TULSA - Hundreds of people gathered at the Route 66 Centennial Plaza to dedicate a massive sculpture to Cyrus Avery, the man commonly referred to as the "Father of Route 66."
The sculpture depicts Avery, and his family, traveling in their 1926 Model-T Ford, as they came across a horse-drawn wagon.
The horses appear to be startled at the sight of the automobile.
The sculpture is 40-feet-long, 15-feet-wide, and 14-feet high.
It is made of bronze and weighs 20,000 pounds.
"I just wanted to show the rugged individualism," said artist and designer Robert Summers.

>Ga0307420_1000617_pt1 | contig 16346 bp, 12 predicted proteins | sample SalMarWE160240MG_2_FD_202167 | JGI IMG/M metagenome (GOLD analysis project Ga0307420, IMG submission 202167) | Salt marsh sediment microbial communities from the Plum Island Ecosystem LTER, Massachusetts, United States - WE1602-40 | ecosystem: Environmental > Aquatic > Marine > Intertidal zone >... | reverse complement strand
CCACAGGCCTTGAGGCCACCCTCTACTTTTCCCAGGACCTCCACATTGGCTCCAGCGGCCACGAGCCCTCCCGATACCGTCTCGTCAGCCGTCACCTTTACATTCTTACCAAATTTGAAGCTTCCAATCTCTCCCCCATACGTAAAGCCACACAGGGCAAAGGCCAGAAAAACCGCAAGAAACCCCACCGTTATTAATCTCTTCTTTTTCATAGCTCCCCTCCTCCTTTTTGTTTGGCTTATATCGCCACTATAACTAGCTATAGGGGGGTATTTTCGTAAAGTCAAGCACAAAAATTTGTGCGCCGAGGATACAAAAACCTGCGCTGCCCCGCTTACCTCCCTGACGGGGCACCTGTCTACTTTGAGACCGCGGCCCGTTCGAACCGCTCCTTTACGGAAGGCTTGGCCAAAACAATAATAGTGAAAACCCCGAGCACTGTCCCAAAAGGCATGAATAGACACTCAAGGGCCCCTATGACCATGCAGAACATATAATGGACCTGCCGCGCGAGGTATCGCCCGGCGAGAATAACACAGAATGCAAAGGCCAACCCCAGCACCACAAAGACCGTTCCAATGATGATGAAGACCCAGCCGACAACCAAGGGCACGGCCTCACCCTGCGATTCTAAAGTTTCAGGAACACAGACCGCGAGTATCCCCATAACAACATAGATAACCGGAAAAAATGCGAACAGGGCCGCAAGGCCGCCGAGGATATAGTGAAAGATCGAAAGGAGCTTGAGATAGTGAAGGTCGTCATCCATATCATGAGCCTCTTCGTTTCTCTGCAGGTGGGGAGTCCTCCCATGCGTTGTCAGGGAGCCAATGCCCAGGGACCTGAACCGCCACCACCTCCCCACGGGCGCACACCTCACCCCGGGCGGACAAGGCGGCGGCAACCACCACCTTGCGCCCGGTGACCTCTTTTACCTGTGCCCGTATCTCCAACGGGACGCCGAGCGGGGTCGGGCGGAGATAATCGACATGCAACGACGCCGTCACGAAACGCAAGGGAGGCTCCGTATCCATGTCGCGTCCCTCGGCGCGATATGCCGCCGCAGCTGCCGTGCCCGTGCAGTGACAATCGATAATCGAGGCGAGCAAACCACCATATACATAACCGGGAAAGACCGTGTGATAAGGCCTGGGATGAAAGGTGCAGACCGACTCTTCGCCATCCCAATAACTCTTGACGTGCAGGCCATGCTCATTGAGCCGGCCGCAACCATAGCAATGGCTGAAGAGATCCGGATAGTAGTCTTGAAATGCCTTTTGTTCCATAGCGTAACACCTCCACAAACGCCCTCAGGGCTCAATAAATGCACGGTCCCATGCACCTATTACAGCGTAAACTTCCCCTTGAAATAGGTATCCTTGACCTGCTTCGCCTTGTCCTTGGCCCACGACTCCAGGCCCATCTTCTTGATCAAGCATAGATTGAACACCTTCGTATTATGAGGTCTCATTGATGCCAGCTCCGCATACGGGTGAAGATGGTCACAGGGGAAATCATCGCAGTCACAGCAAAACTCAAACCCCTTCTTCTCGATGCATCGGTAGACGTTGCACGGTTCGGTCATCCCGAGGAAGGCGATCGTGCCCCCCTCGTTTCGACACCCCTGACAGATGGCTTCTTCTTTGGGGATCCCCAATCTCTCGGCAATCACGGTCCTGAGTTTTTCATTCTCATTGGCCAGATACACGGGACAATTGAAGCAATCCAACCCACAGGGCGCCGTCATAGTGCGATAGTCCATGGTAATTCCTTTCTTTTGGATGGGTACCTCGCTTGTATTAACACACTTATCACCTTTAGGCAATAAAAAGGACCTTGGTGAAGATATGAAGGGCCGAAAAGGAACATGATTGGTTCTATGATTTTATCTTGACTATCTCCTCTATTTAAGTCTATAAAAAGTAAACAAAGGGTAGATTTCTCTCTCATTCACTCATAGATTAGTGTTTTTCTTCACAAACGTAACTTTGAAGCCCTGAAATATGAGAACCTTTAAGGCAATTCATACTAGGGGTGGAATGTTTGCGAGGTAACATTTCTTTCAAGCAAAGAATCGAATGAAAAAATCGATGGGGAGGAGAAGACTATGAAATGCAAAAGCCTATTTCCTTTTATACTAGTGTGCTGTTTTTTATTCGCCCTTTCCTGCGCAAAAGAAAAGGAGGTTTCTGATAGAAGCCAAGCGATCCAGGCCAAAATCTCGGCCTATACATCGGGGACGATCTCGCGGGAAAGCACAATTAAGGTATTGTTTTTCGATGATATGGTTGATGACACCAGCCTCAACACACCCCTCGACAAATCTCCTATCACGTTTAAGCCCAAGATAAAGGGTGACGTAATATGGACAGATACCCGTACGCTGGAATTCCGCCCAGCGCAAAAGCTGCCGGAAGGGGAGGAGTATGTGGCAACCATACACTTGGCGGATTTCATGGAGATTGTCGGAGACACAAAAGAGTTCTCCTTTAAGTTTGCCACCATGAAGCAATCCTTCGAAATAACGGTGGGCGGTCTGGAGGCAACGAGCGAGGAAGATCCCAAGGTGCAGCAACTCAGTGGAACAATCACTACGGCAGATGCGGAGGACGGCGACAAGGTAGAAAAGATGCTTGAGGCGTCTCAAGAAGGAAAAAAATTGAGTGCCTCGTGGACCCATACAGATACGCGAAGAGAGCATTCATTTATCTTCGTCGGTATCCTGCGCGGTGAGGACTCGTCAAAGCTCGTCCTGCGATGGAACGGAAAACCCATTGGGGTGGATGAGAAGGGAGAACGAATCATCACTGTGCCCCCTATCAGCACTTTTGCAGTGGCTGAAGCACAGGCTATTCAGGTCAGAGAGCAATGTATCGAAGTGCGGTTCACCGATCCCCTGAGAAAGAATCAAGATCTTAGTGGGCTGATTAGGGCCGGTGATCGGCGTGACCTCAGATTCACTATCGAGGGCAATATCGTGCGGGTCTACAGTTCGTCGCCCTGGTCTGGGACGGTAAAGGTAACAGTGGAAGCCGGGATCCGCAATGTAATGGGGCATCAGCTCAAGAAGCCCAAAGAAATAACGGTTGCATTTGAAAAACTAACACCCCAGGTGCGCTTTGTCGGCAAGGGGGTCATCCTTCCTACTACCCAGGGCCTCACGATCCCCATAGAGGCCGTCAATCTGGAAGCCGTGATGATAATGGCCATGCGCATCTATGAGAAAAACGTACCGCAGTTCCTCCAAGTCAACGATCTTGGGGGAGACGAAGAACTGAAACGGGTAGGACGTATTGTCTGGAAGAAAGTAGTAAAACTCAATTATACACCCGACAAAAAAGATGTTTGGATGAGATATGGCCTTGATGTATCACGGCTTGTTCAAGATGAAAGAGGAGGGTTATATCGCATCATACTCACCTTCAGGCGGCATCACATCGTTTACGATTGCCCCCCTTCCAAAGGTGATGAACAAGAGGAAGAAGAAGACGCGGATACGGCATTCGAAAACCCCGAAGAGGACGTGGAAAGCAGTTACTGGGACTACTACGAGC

Several of Avery's descendants came to Tulsa from around the country for the dedication.
"It brings life to the plaza," said grandson Cyrus Stevens Avery II. "It in fact is a very tangible representation of what went before."
Route 66 stretches for 23 miles through Tulsa.
Avery is credited for convincing designers to draw the route through town.
The sculpture cost $1,177,841 and was paid for by money from Vision2025.
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